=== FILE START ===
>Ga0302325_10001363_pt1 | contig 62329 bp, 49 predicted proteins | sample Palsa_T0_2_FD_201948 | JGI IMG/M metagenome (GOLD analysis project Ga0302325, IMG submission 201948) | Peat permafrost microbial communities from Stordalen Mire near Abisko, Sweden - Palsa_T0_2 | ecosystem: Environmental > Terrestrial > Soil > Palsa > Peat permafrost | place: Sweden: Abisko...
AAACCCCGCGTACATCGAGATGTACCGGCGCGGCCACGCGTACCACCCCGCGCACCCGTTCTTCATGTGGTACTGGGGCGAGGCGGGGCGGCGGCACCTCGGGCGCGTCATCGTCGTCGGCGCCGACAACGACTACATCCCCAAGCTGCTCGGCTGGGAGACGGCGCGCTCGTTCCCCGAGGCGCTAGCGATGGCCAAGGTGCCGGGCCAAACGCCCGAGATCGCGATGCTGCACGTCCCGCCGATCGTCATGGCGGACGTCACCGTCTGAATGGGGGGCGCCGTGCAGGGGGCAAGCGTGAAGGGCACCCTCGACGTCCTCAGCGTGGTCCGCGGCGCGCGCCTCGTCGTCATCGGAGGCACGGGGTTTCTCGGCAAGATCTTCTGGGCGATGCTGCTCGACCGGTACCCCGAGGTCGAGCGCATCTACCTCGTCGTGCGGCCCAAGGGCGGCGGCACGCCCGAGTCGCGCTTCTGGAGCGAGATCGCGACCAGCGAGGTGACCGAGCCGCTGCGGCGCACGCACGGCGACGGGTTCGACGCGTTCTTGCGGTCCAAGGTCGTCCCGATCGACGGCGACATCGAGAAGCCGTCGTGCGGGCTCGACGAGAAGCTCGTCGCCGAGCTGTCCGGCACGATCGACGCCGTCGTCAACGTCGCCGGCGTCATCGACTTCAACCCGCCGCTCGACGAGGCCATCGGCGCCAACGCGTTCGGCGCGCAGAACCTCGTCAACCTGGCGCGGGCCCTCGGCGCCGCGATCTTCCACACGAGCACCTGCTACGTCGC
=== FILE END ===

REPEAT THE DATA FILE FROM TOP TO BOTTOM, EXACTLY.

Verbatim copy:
>Ga0302325_10001363_pt1 | contig 62329 bp, 49 predicted proteins | sample Palsa_T0_2_FD_201948 | JGI IMG/M metagenome (GOLD analysis project Ga0302325, IMG submission 201948) | Peat permafrost microbial communities from Stordalen Mire near Abisko, Sweden - Palsa_T0_2 | ecosystem: Environmental > Terrestrial > Soil > Palsa > Peat permafrost | place: Sweden: Abisko...
AAACCCCGCGTACATCGAGATGTACCGGCGCGGCCACGCGTACCACCCCGCGCACCCGTTCTTCATGTGGTACTGGGGCGAGGCGGGGCGGCGGCACCTCGGGCGCGTCATCGTCGTCGGCGCCGACAACGACTACATCCCCAAGCTGCTCGGCTGGGAGACGGCGCGCTCGTTCCCCGAGGCGCTAGCGATGGCCAAGGTGCCGGGCCAAACGCCCGAGATCGCGATGCTGCACGTCCCGCCGATCGTCATGGCGGACGTCACCGTCTGAATGGGGGGCGCCGTGCAGGGGGCAAGCGTGAAGGGCACCCTCGACGTCCTCAGCGTGGTCCGCGGCGCGCGCCTCGTCGTCATCGGAGGCACGGGGTTTCTCGGCAAGATCTTCTGGGCGATGCTGCTCGACCGGTACCCCGAGGTCGAGCGCATCTACCTCGTCGTGCGGCCCAAGGGCGGCGGCACGCCCGAGTCGCGCTTCTGGAGCGAGATCGCGACCAGCGAGGTGACCGAGCCGCTGCGGCGCACGCACGGCGACGGGTTCGACGCGTTCTTGCGGTCCAAGGTCGTCCCGATCGACGGCGACATCGAGAAGCCGTCGTGCGGGCTCGACGAGAAGCTCGTCGCCGAGCTGTCCGGCACGATCGACGCCGTCGTCAACGTCGCCGGCGTCATCGACTTCAACCCGCCGCTCGACGAGGCCATCGGCGCCAACGCGTTCGGCGCGCAGAACCTCGTCAACCTGGCGCGGGCCCTCGGCGCCGCGATCTTCCACACGAGCACCTGCTACGTCGC